HELENA – Sen. Steve Daines said he highlighted the importance of free and open trade for Montana agriculture during a Thursday meeting with President Donald Trump.
Daines was among a number of elected leaders from agricultural states who took part in a roundtable discussion at the White House. He said he’s talked to a number of Montana farmers and ranchers who are concerned about the possible effects of recent trade disputes, especially with China.
“They want to make sure they have fair and free access to these important markets,” said Daines.
The Chinese government has threatened to put additional tariffs on U.S. agricultural products, like beef and wheat, as a response to President Trump’s announcement of tariffs on some Chinese goods.
Daines said the administration’s tougher negotiating tactics are justified because China has engaged in unfair trading practices for years.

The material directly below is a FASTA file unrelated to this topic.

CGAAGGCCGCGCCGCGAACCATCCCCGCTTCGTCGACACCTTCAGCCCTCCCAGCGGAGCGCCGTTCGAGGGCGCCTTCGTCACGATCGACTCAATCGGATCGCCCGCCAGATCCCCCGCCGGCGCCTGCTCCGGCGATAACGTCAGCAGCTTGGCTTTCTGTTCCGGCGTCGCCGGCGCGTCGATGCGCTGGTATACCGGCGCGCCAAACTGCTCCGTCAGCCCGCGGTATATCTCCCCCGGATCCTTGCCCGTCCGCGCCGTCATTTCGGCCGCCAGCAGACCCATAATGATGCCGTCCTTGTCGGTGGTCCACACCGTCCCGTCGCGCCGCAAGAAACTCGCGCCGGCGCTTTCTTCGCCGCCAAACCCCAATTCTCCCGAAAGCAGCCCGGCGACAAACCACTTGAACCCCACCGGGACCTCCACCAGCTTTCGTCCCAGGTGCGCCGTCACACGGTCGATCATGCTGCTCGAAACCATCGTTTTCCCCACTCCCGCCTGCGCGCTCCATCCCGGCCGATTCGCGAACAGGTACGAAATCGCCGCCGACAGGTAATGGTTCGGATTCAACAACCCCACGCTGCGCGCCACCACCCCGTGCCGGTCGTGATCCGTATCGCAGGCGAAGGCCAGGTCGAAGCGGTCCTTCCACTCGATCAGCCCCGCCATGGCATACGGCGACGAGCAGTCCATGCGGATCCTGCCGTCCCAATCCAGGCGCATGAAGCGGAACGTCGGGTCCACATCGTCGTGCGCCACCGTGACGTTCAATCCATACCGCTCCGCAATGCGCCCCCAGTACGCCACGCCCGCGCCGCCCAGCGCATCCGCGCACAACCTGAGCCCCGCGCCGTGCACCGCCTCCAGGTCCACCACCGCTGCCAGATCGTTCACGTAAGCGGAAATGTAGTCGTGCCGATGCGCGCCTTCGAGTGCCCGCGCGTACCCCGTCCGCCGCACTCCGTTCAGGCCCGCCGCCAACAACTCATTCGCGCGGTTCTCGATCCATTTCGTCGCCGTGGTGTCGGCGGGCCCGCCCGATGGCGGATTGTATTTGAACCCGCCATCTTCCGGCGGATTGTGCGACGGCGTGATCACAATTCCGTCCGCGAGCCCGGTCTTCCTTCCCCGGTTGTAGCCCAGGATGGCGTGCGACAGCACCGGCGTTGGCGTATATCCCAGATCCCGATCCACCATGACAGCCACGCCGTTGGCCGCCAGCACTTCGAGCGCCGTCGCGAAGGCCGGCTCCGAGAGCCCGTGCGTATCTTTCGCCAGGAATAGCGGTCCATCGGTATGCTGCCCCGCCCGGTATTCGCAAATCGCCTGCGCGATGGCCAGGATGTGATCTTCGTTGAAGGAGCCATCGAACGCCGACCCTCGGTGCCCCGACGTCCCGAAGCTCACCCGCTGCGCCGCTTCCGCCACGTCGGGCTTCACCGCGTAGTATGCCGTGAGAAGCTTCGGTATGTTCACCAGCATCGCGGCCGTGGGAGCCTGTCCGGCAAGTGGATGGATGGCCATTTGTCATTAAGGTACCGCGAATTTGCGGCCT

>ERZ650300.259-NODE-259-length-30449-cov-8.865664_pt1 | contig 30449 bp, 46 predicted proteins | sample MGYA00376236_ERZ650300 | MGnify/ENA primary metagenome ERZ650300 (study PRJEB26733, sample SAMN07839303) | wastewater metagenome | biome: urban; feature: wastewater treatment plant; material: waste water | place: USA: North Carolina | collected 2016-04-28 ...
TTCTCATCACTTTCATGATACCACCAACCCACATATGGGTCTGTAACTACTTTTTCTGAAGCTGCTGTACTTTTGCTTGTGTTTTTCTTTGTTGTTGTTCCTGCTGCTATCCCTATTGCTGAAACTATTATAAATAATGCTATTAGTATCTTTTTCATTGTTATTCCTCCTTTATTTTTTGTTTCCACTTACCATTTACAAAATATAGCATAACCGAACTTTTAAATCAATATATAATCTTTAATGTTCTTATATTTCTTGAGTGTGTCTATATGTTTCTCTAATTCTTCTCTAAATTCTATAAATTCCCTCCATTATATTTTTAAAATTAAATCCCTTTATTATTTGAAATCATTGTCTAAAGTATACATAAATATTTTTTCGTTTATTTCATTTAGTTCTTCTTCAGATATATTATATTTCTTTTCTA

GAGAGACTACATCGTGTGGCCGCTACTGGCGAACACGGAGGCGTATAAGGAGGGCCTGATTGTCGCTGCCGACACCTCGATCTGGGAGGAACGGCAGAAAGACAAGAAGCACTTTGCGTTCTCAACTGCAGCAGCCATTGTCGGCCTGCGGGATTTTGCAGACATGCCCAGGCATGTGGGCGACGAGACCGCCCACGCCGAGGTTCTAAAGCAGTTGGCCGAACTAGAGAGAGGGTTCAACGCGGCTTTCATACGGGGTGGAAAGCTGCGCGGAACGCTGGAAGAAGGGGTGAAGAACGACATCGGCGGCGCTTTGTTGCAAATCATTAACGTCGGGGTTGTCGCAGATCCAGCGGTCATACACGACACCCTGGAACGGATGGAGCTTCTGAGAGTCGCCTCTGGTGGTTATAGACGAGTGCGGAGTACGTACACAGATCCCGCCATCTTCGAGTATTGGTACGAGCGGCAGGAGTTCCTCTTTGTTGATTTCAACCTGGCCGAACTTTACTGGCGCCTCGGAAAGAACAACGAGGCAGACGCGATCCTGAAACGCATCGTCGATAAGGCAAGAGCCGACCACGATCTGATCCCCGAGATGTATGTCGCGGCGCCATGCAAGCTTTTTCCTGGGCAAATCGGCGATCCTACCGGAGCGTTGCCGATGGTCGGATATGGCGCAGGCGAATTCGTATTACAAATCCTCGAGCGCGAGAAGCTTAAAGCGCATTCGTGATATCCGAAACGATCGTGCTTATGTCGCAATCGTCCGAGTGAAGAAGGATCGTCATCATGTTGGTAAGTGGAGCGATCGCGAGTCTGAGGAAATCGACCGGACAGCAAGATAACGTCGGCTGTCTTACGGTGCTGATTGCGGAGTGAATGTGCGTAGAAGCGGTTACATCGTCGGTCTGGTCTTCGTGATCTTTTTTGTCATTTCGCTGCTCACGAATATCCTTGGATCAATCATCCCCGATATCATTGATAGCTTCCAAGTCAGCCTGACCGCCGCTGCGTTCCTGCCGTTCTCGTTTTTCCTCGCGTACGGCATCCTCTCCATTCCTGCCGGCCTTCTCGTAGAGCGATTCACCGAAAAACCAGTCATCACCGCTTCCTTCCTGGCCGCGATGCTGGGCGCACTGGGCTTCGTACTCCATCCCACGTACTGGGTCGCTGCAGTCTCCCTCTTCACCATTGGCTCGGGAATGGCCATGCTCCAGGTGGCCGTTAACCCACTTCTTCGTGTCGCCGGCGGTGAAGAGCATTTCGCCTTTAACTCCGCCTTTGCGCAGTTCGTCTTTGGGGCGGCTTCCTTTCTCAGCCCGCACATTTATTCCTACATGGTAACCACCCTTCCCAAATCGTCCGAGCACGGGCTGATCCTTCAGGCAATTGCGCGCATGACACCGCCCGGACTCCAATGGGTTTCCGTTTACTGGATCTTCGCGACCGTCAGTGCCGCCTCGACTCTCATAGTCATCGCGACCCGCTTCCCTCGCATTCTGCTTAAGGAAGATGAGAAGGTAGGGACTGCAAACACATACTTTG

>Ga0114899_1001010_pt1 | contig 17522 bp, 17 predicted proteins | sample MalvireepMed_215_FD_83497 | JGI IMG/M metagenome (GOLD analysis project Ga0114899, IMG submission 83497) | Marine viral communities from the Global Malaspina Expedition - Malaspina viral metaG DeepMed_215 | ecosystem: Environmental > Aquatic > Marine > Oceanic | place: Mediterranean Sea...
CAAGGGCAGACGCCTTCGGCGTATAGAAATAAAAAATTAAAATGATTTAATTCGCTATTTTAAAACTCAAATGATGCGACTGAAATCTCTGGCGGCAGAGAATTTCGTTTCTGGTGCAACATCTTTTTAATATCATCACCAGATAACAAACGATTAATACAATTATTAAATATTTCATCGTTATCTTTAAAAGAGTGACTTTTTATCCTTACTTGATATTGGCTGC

Daines said Trump suggested additional subsidy payments to compensate farmers for any losses from the higher tariffs, but that he told the president the idea didn’t appeal to Montana producers.
“They don’t want a handout. They want access to markets,” said Daines.
Daines also asked Trump to consider re-entering the multinational Trans-Pacific Partnership trade agreement, which he said would expand markets for Montana agriculture while putting additional pressure on China. Trump had previously been highly critical of the proposed agreement, but Daines said he expressed willingness to take another look at it.
Despite some concerns, Daines said he’s confident the Trump administration’s trade policies will eventually bring benefits for the agricultural industry.
“We all understand, and he understands, that the consequences of a trade war would be potentially harmful, for particularly farmers and ranchers; we made that very clear to him today,” he said. “But his tougher stance is bringing the Chinese to the table. We’ve got to think about this long-term.”
Daines recently returned from a congressional visit to China and South Korea. During the trip, he met with top Chinese leaders to discuss last year’s deal to allow U.S. beef imports to the country. They also discussed security concerns, including the threat from North Korea.